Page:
Feature Stories

This 16-Year-Old Keller Guitar Maestro's Demos Are a Must-Listen

Cody Hernandez was beginning to wonder what he had to do to get his music heard. He'd been posting music to his Soundcloud page for over a year, but none of it had gotten much attention. Until last week, when his latest song, "Side of You," got spotlighted by a local blog called New Dallas a little over 48 hours after he'd uploaded it. Call it Hernandez's drive to succeed, or maybe just a little impatience — after all, he's only 16 years old.

“The attention last week was like a weight off my shoulders,” Hernandez says. “Because when you’re putting a lot of time and effort into something like this, when you don’t see results that’s not very encouraging. But when you see people appreciating and listening to your music it’s nice.”

“Side of You” is a slow-burning track tinted with a hazy and atmospheric ambience. Hernandez’s voice trudges along at a plodding pace with a cyclical melodic tone that’s reminiscent of Lennon’s and hypnotizes the listener into a trance-like state. About three-quarters of the way through the song, though, Hernandez introduces a new fold to the track with a powerful guitar solo that not only adds depth to the composition but also fully displays the raw talent the 16-year-old Hernandez possesses.
Soon after "Side of You" was picked up by New Dallas, Hernandez and his endearing song — if only in small circles — were the talk of the night on Twitter.

The Keller resident has quietly put together an attractive catalog of music that can rightfully be compared to Elliott Smith, Sean Lennon, Mac Demarco and David Gilmour of Pink Floyd — some of Hernandez’s greatest influences. On a song like “I Wonder,” Hernandez’s old-soul influences are at their most evident, with blues-like guitar riffs and gentle, sweeping singing that’s apparent on all his tracks.

Of the eight original songs posted online, Hernandez plays all the instruments, including electric guitar, acoustic guitar, bass, drums and keyboard. Since learning to play the guitar at the age of 10, songwriting and  learning new instruments has come naturally to him.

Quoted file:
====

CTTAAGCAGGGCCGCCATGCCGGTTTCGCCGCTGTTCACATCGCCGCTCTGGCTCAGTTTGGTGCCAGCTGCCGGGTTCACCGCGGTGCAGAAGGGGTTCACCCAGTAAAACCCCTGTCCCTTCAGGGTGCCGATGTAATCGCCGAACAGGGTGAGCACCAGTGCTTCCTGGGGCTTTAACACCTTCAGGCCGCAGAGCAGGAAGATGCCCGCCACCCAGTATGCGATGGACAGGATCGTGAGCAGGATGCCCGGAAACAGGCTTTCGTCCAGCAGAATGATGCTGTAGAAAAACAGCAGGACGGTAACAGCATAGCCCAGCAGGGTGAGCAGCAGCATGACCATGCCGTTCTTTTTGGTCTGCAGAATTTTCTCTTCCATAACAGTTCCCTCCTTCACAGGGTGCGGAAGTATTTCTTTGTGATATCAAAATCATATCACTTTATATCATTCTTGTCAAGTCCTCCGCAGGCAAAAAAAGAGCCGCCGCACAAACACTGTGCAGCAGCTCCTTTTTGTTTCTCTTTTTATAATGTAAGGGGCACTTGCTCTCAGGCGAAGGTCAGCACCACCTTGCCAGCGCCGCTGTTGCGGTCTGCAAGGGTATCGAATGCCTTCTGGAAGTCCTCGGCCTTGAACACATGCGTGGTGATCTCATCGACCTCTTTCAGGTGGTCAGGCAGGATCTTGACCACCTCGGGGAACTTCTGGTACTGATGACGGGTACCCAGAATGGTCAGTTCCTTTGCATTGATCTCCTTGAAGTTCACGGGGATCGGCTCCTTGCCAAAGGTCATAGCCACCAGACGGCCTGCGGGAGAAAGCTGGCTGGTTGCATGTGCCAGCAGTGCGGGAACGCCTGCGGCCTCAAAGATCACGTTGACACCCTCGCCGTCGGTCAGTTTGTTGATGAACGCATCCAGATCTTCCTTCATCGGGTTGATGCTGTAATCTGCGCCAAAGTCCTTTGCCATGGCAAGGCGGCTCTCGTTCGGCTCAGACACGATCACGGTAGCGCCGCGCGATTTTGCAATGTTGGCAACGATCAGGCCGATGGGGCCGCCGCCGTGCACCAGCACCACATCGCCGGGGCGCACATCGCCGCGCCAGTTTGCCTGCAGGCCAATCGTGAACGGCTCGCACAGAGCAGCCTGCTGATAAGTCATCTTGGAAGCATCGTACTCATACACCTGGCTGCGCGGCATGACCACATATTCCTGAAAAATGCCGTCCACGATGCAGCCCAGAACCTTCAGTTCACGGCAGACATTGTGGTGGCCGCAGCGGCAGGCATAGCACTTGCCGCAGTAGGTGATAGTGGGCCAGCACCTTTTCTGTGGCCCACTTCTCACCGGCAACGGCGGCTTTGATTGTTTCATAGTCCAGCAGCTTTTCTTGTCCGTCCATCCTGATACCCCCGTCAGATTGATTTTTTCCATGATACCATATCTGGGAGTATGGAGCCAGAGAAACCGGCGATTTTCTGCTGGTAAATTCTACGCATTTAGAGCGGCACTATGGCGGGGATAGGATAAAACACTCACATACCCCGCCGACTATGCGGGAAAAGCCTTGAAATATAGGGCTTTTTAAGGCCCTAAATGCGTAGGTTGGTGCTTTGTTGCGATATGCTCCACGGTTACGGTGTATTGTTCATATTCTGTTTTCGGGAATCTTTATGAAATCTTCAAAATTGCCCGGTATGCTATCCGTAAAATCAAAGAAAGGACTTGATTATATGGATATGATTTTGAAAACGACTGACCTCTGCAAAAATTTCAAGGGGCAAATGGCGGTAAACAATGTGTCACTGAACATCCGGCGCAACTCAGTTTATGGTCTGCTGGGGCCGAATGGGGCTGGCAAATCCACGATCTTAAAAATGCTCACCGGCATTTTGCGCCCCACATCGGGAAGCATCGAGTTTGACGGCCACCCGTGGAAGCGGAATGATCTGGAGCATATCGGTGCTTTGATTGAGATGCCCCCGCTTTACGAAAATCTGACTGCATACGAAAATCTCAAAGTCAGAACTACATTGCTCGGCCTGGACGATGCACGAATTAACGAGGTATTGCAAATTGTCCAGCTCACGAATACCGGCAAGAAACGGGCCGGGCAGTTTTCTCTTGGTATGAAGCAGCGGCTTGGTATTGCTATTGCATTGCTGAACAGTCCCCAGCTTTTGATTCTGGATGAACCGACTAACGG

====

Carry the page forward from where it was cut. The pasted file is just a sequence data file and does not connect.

“I’ve been playing guitar for six years seriously and the songwriting part of it just came with everything else,” Hernandez says. “You start learning more instruments, start listening to more music and you start figuring out that writing music is fun and that’s what happened to me.”
Finishing a new song is Hernandez’s high. For him, it’s a process that only developed after studying the Beatles, Jimmy Page, George Harrison, Joe Satriani and Tame Impala. All of their influence is present in his work. Hernandez claims his most recent song, “Ash in the Fireplace,” took him 30 minutes to write and record. But in that song it’s easy to hear his emotion and natural ability  None of it sounds rushed or abbreviated. 

As thrilled as Hernandez was to receive attention for his music, there is also some embarrassment. All of Hernandez’s songs are recorded in his bedroom. While some listeners may attribute the sound to a lo-fi aesthetic, Hernandez acknowledges that he was just recording his music with a free audio program called Audacity. Now that he knows there are people listening to his music, he says he’ll be a little more hesitant to release songs and will try to make sure the mixes are of a higher quality.
But Hernandez adds that he’s already begun to assemble a band and will be trying to record music in a studio setting as soon as possible. “The music is going to get way better and the band is gonna be really cool soon,” he says. “All the softness of the songs isn’t going to be there. We’re going to move toward a heavier, more distorted style.”

KEEP THE DALLAS OBSERVER FREE... Since we started the Dallas Observer, it has been defined as the free, independent voice of Dallas, and we'd like to keep it that way. With local media under siege, it's more important than ever for us to rally support behind funding our local journalism. You can help by participating in our "I Support" program, allowing us to keep offering readers access to our incisive coverage of local news, food and culture with no paywalls.
Mikel Galicia is a trap scholar, the softest writer on the scene and his photo game is jumping out the gym. His work has been published in Sports Illustrated, ESPN and every major Dallas publication.